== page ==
Articles on Christian Zionism
Seeking the Peace of Jerusalem:
Overcoming Christian Zionism
in the Quest for Justice
You are invited to watch one of these videos:
Christian Zionism and the Palestinians:
The Rev. Dr. Naim Ateek – Founder of Sabeel Jerusalem
Christian Zionism’s influence in your church and congregation:
Dr. Gail Allen – Interchurch and Interfaith and Ecumenical Office, United Church of Canada
Rabbi David Mivasair – IJV Canada, rabbi emeritus of Ahavat Olam Synagogue, Vancouver
A Jewish-Palestinian Dialogue:
Rabbi Alissa Wise – Jewish Voice for Peace, USA
Jonathan Kuttab – Co-Founder of Al-Haq Human Rights Centre, Ramallah, Palestine
For conference details visit: www.necefsabeel.ca
Ryan Rodrick Beiler
The Electronic Intifada
Oslo 19 March 2015
A recent poll found a major shift away from evangelical support for Israel. (Ryan Rodrick Beiler)
While the lobby giant AIPAC wields power in Washington, evangelical Christians have long been the grassroots base of Israel advocacy in the US. But that support is eroding.
According to a National Association of Evangelicals poll, forty percent of US evangelical leaders have changed their thinking about Israel over the past fifteen years.
The most common change? “A greater awareness of the struggles faced by the Palestinian people,” the survey concludes.
“One of the most important developments is that Christian voices are coming out of Palestine,” said Munther Isaac, Vice Academic Dean of Bethlehem Bible College in the occupied West Bank. “They are challenging evangelicals to be in conversation with them.”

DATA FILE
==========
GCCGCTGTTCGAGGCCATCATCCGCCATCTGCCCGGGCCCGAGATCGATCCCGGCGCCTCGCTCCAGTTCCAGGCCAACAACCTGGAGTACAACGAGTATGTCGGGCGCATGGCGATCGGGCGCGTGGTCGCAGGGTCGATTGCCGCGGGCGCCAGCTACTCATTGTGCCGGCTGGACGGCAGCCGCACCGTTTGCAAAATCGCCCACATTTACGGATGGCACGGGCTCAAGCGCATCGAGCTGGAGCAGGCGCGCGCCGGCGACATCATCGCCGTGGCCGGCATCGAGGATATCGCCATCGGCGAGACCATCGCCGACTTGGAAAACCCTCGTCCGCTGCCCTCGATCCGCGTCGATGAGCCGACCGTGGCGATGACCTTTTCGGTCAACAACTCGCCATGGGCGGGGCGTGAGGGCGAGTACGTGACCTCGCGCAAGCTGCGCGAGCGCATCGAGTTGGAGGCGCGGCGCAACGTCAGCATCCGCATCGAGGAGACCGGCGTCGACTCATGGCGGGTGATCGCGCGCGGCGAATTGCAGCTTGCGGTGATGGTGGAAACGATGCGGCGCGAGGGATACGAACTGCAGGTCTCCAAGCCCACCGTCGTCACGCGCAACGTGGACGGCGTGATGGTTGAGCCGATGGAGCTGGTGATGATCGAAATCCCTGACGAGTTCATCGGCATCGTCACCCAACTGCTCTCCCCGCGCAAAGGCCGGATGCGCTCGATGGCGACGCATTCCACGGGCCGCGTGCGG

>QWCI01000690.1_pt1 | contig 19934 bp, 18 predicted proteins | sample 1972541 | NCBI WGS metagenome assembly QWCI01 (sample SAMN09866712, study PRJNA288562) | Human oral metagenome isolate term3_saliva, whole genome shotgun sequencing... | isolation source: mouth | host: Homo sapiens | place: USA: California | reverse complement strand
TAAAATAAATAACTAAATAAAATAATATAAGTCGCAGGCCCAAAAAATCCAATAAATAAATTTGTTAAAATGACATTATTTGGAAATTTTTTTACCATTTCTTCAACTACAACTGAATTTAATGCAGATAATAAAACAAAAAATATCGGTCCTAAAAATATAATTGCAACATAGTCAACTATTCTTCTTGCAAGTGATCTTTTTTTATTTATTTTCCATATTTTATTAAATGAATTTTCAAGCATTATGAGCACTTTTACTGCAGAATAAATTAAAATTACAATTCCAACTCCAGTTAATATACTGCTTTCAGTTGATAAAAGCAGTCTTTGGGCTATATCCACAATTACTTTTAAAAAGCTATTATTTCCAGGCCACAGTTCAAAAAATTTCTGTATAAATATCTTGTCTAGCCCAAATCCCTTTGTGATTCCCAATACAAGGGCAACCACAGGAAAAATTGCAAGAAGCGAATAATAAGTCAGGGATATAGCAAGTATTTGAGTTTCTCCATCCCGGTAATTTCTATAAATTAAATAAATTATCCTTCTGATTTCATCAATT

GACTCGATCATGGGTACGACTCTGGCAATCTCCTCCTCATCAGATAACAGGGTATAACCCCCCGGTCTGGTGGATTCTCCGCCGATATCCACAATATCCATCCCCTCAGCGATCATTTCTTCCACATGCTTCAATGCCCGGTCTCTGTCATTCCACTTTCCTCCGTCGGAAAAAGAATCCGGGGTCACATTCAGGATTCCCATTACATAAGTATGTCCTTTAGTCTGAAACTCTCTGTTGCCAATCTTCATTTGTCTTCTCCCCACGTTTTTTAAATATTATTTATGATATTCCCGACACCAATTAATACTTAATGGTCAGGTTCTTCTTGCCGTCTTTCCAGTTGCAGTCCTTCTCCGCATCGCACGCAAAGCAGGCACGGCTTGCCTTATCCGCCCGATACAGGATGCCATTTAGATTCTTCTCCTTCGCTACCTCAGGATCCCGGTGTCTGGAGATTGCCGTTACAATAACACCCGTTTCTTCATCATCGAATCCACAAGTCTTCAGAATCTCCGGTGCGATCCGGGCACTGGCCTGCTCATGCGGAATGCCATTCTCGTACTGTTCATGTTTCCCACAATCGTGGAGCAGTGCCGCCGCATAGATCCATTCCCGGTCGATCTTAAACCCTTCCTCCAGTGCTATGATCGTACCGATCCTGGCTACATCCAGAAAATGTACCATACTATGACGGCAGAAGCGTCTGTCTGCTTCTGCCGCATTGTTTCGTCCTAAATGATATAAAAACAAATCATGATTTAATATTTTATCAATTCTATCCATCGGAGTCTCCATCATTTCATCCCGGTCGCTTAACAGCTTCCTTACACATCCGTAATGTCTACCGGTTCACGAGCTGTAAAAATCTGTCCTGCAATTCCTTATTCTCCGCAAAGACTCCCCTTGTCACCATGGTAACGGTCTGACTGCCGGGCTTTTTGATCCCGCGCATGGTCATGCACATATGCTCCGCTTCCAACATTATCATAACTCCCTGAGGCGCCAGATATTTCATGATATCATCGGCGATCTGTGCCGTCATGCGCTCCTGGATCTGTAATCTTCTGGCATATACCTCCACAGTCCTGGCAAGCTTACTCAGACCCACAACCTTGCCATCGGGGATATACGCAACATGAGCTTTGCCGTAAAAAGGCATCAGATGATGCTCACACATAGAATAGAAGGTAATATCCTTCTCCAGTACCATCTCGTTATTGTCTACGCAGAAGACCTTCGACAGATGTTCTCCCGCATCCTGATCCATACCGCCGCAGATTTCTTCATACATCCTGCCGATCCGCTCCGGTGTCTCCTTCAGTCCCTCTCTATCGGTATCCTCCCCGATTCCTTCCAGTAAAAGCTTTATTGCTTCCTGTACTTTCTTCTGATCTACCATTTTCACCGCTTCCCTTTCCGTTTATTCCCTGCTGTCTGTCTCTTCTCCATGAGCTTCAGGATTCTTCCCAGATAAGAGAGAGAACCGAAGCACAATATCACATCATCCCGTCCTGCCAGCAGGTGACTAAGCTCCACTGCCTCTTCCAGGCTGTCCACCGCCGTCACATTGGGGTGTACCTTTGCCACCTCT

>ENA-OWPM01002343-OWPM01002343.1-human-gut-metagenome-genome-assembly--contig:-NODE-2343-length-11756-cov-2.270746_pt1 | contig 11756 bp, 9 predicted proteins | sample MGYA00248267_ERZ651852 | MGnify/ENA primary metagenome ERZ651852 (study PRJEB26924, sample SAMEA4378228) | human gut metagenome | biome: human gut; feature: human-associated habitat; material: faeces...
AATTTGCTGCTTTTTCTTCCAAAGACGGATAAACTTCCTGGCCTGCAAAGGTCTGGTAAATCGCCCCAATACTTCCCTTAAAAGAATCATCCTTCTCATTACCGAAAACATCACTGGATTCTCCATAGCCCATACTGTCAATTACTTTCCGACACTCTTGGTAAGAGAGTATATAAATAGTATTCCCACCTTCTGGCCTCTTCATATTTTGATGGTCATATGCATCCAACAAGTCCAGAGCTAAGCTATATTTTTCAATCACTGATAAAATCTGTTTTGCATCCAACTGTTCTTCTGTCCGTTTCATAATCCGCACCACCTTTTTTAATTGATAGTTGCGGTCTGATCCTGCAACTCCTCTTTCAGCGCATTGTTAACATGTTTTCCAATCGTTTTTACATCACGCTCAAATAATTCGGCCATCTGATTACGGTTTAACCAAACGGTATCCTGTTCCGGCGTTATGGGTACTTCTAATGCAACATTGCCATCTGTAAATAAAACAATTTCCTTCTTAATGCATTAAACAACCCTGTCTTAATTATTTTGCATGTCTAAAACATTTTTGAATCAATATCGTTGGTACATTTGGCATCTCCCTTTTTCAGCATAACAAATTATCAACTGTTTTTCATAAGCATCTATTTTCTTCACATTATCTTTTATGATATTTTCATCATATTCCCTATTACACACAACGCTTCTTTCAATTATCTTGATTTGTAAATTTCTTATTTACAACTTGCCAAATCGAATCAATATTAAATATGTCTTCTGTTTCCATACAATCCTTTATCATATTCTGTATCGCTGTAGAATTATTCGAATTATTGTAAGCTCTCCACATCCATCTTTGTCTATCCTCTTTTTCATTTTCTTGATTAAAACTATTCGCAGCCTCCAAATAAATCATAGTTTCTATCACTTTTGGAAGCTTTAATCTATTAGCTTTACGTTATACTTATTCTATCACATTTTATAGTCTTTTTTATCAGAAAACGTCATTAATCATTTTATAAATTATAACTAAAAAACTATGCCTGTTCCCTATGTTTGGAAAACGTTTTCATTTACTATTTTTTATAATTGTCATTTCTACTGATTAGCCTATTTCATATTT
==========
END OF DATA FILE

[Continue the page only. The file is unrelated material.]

“We’re seeing that with younger evangelicals, there is an openness because they’re very much interested in social justice issues,” Isaac told The Electronic Intifada. “They want to make a difference and they want to see their faith put in action.”
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Christian Zionism is marred by the misguided assumption that Judaism ended with the Hebrew Bible.
By: Dow Marmur Columnist, Published on Sun Mar 29 2015
My dictionary defines Zionism as “a movement for the re-establishment of a Jewish national homeland and state in Palestine.” This was realized in May 1948 when the State of Israel was established. Many Jews are Zionists and committed to the quest for freedom and sovereignty of their people. But the majority of the world’s Zionists aren’t Jewish.
Early Christians with Zionist sympathies included Lord Balfour, British foreign secretary, and his prime minister, David Lloyd George. In 1917, three years before the League of Nations gave Britain the mandate over Palestine, Balfour wrote to Lord Rothschild, a Jew, that “His Majesty’s Government view with favour the establishment in Palestine of a national home for the Jewish people and will use their best endeavours to facilitate the achievement of this object.” The State of Israel may not have come into being without this Balfour Declaration.
Christian Zionism has also helped to shape America’s widespread support for Israel. Most of the county’s evangelicals are said to be Zionists. They have determined America’s solid commitment to the Jewish state, even now when their president has been challenged by Israel’s prime minister. Without such support, Israel may not be able to exist.
It’s understandable that, in view of anti-Semitism through the ages and into our own days, Jews must have a state where they will always be welcome as citizens, which is what Israel’s Law of Return stipulates. But why do believing Christians support them?
Judaism is Torah, ethics, an exaltation of the spirit. If Judaism is truly Torah, then it cannot be reduced to the confines of any particular territory, for as scripture said of Torah, its measure is greater than the Earth. Rabbi Aaron Samuel Tamarat 1929